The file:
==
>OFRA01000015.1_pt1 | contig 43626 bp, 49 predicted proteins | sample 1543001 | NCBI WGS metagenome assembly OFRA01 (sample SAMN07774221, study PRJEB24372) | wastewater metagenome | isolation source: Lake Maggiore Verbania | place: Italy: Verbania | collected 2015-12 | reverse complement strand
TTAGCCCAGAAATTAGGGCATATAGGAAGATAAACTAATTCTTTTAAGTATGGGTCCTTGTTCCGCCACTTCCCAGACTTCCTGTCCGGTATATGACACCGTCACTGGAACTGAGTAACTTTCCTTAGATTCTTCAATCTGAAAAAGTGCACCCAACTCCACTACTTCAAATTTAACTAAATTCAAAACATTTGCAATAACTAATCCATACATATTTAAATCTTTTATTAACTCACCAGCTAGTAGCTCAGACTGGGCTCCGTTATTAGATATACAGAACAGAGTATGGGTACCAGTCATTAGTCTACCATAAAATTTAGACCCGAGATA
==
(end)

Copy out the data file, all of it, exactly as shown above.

>OFRA01000015.1_pt1 | contig 43626 bp, 49 predicted proteins | sample 1543001 | NCBI WGS metagenome assembly OFRA01 (sample SAMN07774221, study PRJEB24372) | wastewater metagenome | isolation source: Lake Maggiore Verbania | place: Italy: Verbania | collected 2015-12 | reverse complement strand
TTAGCCCAGAAATTAGGGCATATAGGAAGATAAACTAATTCTTTTAAGTATGGGTCCTTGTTCCGCCACTTCCCAGACTTCCTGTCCGGTATATGACACCGTCACTGGAACTGAGTAACTTTCCTTAGATTCTTCAATCTGAAAAAGTGCACCCAACTCCACTACTTCAAATTTAACTAAATTCAAAACATTTGCAATAACTAATCCATACATATTTAAATCTTTTATTAACTCACCAGCTAGTAGCTCAGACTGGGCTCCGTTATTAGATATACAGAACAGAGTATGGGTACCAGTCATTAGTCTACCATAAAATTTAGACCCGAGATA